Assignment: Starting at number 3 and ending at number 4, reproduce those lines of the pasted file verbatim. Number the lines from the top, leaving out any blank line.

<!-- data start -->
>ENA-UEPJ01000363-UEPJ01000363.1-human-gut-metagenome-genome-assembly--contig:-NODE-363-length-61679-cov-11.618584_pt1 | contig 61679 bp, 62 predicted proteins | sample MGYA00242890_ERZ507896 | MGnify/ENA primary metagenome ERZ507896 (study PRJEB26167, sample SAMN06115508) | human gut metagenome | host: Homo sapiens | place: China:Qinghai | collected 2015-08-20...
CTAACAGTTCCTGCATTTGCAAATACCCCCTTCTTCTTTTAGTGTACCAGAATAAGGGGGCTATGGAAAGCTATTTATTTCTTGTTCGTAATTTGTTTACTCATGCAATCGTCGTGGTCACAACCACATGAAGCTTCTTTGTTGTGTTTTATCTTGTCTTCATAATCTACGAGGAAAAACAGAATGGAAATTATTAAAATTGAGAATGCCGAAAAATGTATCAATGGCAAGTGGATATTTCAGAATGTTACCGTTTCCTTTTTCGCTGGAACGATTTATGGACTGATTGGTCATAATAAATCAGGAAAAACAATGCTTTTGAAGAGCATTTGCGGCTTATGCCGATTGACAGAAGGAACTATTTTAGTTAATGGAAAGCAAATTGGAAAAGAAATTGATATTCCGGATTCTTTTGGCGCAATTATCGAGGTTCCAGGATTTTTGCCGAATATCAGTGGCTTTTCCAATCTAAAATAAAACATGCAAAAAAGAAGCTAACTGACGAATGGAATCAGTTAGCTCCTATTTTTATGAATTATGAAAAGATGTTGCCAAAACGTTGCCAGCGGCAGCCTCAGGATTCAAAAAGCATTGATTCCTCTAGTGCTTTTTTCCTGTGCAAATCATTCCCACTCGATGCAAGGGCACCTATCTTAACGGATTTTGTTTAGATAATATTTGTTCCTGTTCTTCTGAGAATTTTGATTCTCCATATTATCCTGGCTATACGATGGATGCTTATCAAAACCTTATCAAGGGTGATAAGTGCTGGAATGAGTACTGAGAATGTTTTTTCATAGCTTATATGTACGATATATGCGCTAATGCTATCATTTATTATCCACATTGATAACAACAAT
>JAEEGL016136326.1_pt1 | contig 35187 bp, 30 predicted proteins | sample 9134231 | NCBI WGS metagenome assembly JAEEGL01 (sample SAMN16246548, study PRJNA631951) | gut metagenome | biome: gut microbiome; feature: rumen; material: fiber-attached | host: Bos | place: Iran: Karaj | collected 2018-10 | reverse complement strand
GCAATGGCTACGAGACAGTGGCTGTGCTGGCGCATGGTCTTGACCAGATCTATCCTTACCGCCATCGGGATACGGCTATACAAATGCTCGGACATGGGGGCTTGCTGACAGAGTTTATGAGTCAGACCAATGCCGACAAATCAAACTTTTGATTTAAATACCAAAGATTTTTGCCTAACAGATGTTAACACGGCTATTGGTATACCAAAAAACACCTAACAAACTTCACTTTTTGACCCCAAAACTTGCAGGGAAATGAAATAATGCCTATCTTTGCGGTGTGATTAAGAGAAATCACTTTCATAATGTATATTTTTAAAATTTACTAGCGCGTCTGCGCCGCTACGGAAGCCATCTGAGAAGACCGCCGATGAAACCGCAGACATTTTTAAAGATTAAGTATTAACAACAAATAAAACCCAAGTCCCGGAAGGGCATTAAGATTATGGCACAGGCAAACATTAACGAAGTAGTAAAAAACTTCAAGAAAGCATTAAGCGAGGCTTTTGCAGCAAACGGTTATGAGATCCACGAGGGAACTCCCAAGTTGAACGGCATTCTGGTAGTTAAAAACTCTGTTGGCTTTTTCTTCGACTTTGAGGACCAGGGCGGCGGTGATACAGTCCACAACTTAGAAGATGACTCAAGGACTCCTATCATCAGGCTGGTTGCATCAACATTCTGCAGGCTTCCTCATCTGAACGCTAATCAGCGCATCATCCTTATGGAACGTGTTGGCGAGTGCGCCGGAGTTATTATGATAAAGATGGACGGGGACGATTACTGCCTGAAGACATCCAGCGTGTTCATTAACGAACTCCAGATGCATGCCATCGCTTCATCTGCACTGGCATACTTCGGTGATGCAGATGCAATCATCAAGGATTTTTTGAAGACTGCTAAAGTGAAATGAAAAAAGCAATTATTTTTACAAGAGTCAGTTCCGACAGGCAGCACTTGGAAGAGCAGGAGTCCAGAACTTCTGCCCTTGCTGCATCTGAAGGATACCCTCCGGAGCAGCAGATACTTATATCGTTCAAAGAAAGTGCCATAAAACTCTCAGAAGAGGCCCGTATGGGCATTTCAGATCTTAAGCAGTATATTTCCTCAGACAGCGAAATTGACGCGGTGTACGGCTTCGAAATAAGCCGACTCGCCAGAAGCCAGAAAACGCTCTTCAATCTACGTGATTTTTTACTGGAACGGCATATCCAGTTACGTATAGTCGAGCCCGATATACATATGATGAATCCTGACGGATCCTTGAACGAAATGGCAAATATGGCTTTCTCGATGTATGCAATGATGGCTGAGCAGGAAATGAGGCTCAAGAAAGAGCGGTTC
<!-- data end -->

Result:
>JAEEGL016136326.1_pt1 | contig 35187 bp, 30 predicted proteins | sample 9134231 | NCBI WGS metagenome assembly JAEEGL01 (sample SAMN16246548, study PRJNA631951) | gut metagenome | biome: gut microbiome; feature: rumen; material: fiber-attached | host: Bos | place: Iran: Karaj | collected 2018-10 | reverse complement strand
GCAATGGCTACGAGACAGTGGCTGTGCTGGCGCATGGTCTTGACCAGATCTATCCTTACCGCCATCGGGATACGGCTATACAAATGCTCGGACATGGGGGCTTGCTGACAGAGTTTATGAGTCAGACCAATGCCGACAAATCAAACTTTTGATTTAAATACCAAAGATTTTTGCCTAACAGATGTTAACACGGCTATTGGTATACCAAAAAACACCTAACAAACTTCACTTTTTGACCCCAAAACTTGCAGGGAAATGAAATAATGCCTATCTTTGCGGTGTGATTAAGAGAAATCACTTTCATAATGTATATTTTTAAAATTTACTAGCGCGTCTGCGCCGCTACGGAAGCCATCTGAGAAGACCGCCGATGAAACCGCAGACATTTTTAAAGATTAAGTATTAACAACAAATAAAACCCAAGTCCCGGAAGGGCATTAAGATTATGGCACAGGCAAACATTAACGAAGTAGTAAAAAACTTCAAGAAAGCATTAAGCGAGGCTTTTGCAGCAAACGGTTATGAGATCCACGAGGGAACTCCCAAGTTGAACGGCATTCTGGTAGTTAAAAACTCTGTTGGCTTTTTCTTCGACTTTGAGGACCAGGGCGGCGGTGATACAGTCCACAACTTAGAAGATGACTCAAGGACTCCTATCATCAGGCTGGTTGCATCAACATTCTGCAGGCTTCCTCATCTGAACGCTAATCAGCGCATCATCCTTATGGAACGTGTTGGCGAGTGCGCCGGAGTTATTATGATAAAGATGGACGGGGACGATTACTGCCTGAAGACATCCAGCGTGTTCATTAACGAACTCCAGATGCATGCCATCGCTTCATCTGCACTGGCATACTTCGGTGATGCAGATGCAATCATCAAGGATTTTTTGAAGACTGCTAAAGTGAAATGAAAAAAGCAATTATTTTTACAAGAGTCAGTTCCGACAGGCAGCACTTGGAAGAGCAGGAGTCCAGAACTTCTGCCCTTGCTGCATCTGAAGGATACCCTCCGGAGCAGCAGATACTTATATCGTTCAAAGAAAGTGCCATAAAACTCTCAGAAGAGGCCCGTATGGGCATTTCAGATCTTAAGCAGTATATTTCCTCAGACAGCGAAATTGACGCGGTGTACGGCTTCGAAATAAGCCGACTCGCCAGAAGCCAGAAAACGCTCTTCAATCTACGTGATTTTTTACTGGAACGGCATATCCAGTTACGTATAGTCGAGCCCGATATACATATGATGAATCCTGACGGATCCTTGAACGAAATGGCAAATATGGCTTTCTCGATGTATGCAATGATGGCTGAGCAGGAAATGAGGCTCAAGAAAGAGCGGTTC